Relator next argues that the DH’s decision was made on unlawful procedure because the DH failed to provide a forum, relied on inadmissible hearsay, and did not provide adequate notice to relator. Regarding the forum, the applicable statute states, “[i]f the individual was disqualified based on a conviction or admission to any crimes . . . the reconsideration decision under this subdivision is the final agency determination for purposes of appeal by the disqualified individual and is not subject to a hearing . . . .” Minn. Stat. § 245C.27, subd. 1(c) (Supp. 2003). The record shows that following a hearing, the DH determined that, based on her conviction of second-degree assault, relator was permanently disqualified from providing direct-contact services. Relator appealed to the DH for reconsideration of the disqualification, then appealed that decision to this court. This court remanded for findings consistent with the statute. In accordance with Minn. Stat. § 245C.27, subd. 1(c), relator was not entitled to a new hearing. Thus, on remand the DH properly considered the record from the initial hearing and this court’s decision in Johnson I.
Relator argues that the DH relied on inadmissible hearsay in making its findings on remand from this court. Relator states specifically that the hearsay is found in the police interview with relator’s daughter regarding the stabbing incident with relator’s son. In the absence of statutory authority to do so, an administrative agency cannot, over objection, rest its findings of fact solely on hearsay evidence that is inadmissible in a judicial proceeding. State ex rel. Indep. Sch. Dist. No. 276 v. Dep’t of Ed., 256 N.W.2d 619, 627 (Minn. 1977) (quotation omitted). Here, there is statutory authority that states, “[a]ll evidence, except that privileged by law, commonly accepted by reasonable people in the conduct of their affairs as having probative value with respect to the issues shall be submitted at the hearing.” Minn. Stat. § 256.045, subd. 4(b) (2002). Thus, the DH correctly relied on the relevant information in the record.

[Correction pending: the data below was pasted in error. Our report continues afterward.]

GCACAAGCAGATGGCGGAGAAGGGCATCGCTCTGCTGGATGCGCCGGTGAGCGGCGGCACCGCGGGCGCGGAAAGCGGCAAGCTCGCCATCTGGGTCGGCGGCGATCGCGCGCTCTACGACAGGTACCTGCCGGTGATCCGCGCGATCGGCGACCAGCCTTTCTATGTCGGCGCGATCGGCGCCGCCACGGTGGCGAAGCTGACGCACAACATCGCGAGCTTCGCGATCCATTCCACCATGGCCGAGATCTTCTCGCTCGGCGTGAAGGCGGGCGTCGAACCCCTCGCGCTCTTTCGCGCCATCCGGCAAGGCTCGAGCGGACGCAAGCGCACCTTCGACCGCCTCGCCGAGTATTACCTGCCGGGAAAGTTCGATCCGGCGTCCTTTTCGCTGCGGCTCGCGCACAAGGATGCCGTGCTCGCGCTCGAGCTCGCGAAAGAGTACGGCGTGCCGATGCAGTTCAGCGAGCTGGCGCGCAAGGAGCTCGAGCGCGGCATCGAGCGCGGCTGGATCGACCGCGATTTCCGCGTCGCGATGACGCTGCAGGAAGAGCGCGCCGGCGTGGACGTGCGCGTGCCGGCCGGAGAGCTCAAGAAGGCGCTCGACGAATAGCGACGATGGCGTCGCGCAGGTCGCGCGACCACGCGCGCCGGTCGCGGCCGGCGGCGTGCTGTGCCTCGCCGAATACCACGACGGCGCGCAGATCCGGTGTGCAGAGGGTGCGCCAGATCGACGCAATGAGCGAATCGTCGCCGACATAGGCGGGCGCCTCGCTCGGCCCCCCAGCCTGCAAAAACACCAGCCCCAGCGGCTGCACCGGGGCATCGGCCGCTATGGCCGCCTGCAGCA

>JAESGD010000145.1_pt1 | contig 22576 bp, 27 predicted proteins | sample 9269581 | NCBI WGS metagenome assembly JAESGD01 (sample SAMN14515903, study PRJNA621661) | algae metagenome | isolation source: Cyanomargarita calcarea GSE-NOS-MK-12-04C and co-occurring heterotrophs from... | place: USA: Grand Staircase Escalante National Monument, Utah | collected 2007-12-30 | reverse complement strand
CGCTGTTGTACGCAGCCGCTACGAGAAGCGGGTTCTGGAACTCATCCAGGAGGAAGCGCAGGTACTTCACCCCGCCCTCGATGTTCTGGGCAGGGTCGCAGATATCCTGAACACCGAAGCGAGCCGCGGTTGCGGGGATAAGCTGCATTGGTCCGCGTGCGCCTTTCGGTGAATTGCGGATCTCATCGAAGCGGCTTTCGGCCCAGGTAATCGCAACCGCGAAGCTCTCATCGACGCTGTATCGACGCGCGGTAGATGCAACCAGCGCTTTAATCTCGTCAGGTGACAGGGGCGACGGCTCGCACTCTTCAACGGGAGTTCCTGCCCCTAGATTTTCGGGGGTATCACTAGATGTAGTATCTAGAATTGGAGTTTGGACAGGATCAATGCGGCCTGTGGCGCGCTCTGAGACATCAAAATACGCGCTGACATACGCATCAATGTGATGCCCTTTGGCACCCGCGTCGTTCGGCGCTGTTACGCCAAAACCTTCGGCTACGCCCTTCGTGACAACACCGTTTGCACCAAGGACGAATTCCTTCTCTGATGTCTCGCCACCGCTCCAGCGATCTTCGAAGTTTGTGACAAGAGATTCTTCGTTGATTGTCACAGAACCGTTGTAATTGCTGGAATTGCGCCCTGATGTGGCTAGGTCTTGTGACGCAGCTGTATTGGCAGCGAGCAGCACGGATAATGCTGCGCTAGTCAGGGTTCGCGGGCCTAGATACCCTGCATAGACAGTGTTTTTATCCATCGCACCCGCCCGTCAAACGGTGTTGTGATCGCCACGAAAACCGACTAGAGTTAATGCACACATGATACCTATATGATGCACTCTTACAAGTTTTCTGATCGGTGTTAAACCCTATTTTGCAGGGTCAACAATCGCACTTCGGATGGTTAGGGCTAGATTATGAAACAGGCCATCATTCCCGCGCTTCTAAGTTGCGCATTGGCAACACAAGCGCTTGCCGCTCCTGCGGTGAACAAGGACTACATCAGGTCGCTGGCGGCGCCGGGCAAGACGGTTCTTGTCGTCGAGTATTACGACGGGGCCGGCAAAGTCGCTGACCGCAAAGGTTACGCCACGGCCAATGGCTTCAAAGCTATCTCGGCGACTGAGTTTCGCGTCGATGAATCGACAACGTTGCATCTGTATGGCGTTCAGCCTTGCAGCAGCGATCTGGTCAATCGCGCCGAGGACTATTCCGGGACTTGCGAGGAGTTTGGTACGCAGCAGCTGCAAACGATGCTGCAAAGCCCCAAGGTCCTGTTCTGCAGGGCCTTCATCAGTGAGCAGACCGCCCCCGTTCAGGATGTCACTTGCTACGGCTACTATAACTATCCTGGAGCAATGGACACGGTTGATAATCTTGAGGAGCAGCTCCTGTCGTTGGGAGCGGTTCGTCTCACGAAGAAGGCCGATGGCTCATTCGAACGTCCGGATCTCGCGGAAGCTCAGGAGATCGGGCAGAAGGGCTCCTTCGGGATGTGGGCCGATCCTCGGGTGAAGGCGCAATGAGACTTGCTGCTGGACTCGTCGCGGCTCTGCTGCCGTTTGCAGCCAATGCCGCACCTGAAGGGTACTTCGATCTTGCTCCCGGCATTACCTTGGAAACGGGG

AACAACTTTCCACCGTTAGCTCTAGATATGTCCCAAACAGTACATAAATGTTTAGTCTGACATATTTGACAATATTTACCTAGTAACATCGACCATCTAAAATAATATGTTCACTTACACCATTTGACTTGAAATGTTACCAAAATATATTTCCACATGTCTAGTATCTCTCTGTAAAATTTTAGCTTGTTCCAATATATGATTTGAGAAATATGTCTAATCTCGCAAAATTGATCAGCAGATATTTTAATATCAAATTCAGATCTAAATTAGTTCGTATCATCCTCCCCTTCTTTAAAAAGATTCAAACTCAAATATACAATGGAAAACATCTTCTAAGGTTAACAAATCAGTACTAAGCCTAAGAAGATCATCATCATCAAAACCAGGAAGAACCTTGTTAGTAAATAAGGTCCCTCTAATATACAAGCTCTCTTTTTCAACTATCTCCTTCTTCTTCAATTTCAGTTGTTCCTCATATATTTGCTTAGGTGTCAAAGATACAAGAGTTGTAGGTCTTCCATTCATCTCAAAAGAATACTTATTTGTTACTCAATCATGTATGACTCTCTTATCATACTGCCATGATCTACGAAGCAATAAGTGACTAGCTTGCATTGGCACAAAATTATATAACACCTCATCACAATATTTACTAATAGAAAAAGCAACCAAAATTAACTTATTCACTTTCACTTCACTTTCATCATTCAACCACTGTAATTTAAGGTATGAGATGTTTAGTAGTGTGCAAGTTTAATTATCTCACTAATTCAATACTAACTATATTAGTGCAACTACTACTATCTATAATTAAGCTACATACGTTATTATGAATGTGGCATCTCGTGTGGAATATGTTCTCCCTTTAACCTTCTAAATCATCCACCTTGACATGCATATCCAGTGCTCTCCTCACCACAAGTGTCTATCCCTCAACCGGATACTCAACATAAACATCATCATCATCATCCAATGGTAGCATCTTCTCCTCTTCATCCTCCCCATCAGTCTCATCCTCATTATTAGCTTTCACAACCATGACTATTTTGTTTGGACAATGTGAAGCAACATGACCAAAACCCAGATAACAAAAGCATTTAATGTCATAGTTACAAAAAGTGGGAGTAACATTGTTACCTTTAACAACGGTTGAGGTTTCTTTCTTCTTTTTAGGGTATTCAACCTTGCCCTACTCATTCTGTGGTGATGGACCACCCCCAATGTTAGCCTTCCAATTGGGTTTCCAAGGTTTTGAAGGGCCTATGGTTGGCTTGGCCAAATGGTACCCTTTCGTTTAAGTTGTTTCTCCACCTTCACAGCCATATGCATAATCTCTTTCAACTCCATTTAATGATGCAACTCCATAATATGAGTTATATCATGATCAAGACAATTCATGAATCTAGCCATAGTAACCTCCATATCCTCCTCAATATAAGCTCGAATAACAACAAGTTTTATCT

Relator also argues that the DH was required to give notice under Minn. Stat. § 14.60, subd. 4 (2002). Section 14.60 applies to evidence in contested-case proceedings. Under Minn. Stat. § 245C.28 (Supp. 2003), a public employee may request a contested-case hearing for reconsideration of disqualification. Here, relator is not a public employee, and her hearing was conducted under the fair-hearing section, Minn. Stat. § 245C.27 (Supp. 2003). This was not a contested-case proceeding, and section 14.60 does not apply. Thus, the DH’s decision was made on lawful procedure.
 An individual requesting reconsideration of a disqualification “must submit information showing that: (1) the information the commissioner relied upon in determining that the underlying conduct that gave rise to the disqualification is incorrect; (2) for maltreatment, the information the commissioner relied upon in determining that maltreatment was serious or recurring is incorrect; or (3) the subject of the study does not pose a risk of harm to any person . . . .” Minn. Stat. § 245C.21, subd. 3 (Supp. 2003).
 At the time of the DH’s previous decision, the statutory factors were listed in Minn. Stat. § 245A.04, subd. 3b (2002). In 2003, the Minnesota Legislature recodified the provisions at Minn. Stat. § 245C.21 and § 245C.22, subd. 4 (Supp. 2003). 2003 Minn. Laws ch. 15, art. 1, §§ 21, 22; 2003 Minn. Laws 1st Spec. Sess. Ch. 14, art. 6, § 6. There is no substantive difference between the original and the recodified statute.